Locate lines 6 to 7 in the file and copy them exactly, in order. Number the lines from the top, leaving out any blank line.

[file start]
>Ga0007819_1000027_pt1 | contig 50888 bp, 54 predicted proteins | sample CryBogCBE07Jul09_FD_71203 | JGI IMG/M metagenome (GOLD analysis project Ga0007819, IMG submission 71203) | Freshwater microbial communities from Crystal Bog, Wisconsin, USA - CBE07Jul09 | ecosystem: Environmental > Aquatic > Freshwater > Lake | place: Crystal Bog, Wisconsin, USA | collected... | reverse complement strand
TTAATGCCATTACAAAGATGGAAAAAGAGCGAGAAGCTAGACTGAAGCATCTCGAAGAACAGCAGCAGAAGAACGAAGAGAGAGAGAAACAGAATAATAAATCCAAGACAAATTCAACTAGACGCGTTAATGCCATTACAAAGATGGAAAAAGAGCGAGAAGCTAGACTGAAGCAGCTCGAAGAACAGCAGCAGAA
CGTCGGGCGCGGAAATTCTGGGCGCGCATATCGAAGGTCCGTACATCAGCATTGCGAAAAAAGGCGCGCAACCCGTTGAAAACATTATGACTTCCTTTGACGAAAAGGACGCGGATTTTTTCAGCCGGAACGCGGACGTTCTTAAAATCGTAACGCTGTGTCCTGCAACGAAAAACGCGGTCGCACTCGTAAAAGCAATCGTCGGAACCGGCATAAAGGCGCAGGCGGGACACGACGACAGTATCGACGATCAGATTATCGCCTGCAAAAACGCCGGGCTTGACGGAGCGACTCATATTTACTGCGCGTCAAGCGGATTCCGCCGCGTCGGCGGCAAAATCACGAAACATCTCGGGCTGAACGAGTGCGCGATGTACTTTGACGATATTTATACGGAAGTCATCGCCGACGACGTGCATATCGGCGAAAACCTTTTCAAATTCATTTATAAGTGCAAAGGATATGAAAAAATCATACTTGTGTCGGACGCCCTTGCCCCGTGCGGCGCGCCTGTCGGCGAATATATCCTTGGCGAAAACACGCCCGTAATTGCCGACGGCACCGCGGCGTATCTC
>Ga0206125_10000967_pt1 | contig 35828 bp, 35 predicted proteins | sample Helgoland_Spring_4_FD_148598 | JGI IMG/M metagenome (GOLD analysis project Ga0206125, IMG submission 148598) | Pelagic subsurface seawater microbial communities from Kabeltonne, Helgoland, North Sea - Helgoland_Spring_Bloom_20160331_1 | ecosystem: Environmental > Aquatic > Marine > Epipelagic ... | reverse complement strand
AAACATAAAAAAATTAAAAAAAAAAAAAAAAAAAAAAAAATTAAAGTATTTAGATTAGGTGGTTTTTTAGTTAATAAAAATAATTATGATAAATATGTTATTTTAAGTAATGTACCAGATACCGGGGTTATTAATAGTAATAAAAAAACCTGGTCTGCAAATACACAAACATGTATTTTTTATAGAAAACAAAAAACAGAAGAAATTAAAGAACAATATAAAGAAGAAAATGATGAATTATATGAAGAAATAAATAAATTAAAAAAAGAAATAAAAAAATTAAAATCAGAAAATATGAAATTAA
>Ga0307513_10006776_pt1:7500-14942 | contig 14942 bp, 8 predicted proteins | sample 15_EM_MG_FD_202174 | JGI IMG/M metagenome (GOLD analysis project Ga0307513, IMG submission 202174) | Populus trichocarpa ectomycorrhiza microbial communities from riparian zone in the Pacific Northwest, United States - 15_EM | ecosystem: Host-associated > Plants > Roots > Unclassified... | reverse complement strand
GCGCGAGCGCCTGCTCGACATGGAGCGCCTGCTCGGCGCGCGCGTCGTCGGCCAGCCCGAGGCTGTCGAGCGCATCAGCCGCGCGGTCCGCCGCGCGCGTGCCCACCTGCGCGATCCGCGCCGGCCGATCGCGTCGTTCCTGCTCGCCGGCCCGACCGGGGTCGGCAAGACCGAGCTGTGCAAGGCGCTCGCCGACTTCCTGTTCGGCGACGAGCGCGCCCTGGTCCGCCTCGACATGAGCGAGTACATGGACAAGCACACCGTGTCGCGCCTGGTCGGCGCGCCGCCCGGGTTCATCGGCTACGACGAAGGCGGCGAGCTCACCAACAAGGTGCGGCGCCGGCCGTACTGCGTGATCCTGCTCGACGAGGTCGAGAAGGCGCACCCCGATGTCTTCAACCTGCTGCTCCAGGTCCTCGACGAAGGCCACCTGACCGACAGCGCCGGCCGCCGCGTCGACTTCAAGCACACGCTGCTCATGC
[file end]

>Ga0307513_10006776_pt1:7500-14942 | contig 14942 bp, 8 predicted proteins | sample 15_EM_MG_FD_202174 | JGI IMG/M metagenome (GOLD analysis project Ga0307513, IMG submission 202174) | Populus trichocarpa ectomycorrhiza microbial communities from riparian zone in the Pacific Northwest, United States - 15_EM | ecosystem: Host-associated > Plants > Roots > Unclassified... | reverse complement strand
GCGCGAGCGCCTGCTCGACATGGAGCGCCTGCTCGGCGCGCGCGTCGTCGGCCAGCCCGAGGCTGTCGAGCGCATCAGCCGCGCGGTCCGCCGCGCGCGTGCCCACCTGCGCGATCCGCGCCGGCCGATCGCGTCGTTCCTGCTCGCCGGCCCGACCGGGGTCGGCAAGACCGAGCTGTGCAAGGCGCTCGCCGACTTCCTGTTCGGCGACGAGCGCGCCCTGGTCCGCCTCGACATGAGCGAGTACATGGACAAGCACACCGTGTCGCGCCTGGTCGGCGCGCCGCCCGGGTTCATCGGCTACGACGAAGGCGGCGAGCTCACCAACAAGGTGCGGCGCCGGCCGTACTGCGTGATCCTGCTCGACGAGGTCGAGAAGGCGCACCCCGATGTCTTCAACCTGCTGCTCCAGGTCCTCGACGAAGGCCACCTGACCGACAGCGCCGGCCGCCGCGTCGACTTCAAGCACACGCTGCTCATGC